Apparently, history repeats itself, whether its secular history or religious history.
Romans 1:31 Without understanding, covenantbreakers, without natural affection
Boyd K. Packer
"My message is to you who are tempted either to promote, to enter, or to remain in a life-style which violates your covenants and will one day bring sorrow to you and to those who love you.
"Growing numbers of people now campaign to make spiritually dangerous life-styles legal and socially acceptable. Among them are abortion, the gay-movement, and drug addiction. They are debated in forums and seminars, in classes, in conversations, in conventions, and in courts all over the world. The social and political aspects of them are in the press every day....
"The point I make is simply this: there is a MORAL and SPIRITUAL side to these issues which is universally ignored. For Latter-day Saints, morality is one component which must not be missing when these issues are considered-otherwise sacred covenants are at risk! Keep your covenants and you will be safe. Break them and you will not.
"Several publications are now being circulated about the Church which defend and promote gay or conduct. They wrest the scriptures attempting to prove that these impulses are inborn, cannot be overcome, and should not be resisted; and therefore, such conduct has a morality of its own. They quote scriptures to justify perverted acts between consenting adults. That same logic would justify incest or the molesting of little children of either gender. Neither the letter nor the spirit of moral law condones any such conduct.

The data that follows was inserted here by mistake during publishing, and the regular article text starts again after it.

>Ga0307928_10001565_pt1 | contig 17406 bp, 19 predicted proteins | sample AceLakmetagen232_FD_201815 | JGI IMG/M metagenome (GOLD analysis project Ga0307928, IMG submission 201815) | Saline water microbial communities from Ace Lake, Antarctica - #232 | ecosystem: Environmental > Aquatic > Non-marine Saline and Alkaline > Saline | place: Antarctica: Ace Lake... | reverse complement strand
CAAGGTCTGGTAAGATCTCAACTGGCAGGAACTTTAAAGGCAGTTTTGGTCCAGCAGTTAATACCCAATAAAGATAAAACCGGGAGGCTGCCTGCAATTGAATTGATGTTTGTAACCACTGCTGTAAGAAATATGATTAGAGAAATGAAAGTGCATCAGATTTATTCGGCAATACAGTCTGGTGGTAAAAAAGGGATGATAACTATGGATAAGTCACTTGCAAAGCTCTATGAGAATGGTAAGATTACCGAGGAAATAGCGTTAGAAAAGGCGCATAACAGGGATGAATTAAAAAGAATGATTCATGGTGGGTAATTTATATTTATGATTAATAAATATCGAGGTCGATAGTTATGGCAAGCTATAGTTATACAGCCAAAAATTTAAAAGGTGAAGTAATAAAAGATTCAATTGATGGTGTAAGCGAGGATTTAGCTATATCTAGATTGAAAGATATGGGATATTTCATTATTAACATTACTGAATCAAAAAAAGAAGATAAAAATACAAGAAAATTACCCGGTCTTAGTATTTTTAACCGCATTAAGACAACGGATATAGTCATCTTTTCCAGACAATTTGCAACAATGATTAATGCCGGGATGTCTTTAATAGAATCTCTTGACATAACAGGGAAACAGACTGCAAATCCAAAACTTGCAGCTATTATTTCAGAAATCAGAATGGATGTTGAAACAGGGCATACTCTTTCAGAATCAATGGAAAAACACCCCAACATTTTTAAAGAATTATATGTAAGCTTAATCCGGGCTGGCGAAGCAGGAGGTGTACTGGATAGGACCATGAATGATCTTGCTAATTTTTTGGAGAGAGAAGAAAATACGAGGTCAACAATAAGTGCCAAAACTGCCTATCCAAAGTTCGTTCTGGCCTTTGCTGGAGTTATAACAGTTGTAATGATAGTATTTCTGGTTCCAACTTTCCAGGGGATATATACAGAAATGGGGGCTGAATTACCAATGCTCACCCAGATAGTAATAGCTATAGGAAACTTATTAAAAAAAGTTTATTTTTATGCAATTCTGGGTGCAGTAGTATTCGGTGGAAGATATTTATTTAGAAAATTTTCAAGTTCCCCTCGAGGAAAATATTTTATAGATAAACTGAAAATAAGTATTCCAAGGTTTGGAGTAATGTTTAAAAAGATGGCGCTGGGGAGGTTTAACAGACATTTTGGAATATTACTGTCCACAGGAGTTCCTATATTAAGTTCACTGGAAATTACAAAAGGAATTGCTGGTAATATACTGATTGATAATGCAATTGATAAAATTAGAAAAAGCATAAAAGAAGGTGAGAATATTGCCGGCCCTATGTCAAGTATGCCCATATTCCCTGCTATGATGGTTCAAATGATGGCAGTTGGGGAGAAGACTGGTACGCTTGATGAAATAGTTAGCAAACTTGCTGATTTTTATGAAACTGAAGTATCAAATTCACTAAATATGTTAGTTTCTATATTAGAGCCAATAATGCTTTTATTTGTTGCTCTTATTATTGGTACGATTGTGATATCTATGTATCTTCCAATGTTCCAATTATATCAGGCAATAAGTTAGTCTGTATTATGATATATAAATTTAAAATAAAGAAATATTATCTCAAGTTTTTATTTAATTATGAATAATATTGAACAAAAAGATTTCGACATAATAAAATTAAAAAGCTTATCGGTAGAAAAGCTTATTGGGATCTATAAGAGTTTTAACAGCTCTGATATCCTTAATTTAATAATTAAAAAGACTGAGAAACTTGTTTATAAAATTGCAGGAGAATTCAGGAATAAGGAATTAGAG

"I hope none of our young people will be foolish enough to accept those sources as authority for what the scriptures mean. Paul, speaking on this very subject, condemned those 'who changed the truth of God into a lie, and worshipped and served the creature more than the Creator.' (Rom. 1:25.) In that same reference the word covenantbreakers is used for the only time in scripture. (See Rom. 1:31.)
"Some choose to reject the scriptures out of hand and forsake their covenants. But they cannot choose to avoid the consequences. That choice is not theirs or ours or anybody's.
"All of us are subject to feelings and impulses. Some are worthy and some of them are not; some of them are natural and some of them are not. We are to control them, meaning we are to direct them according to the moral law.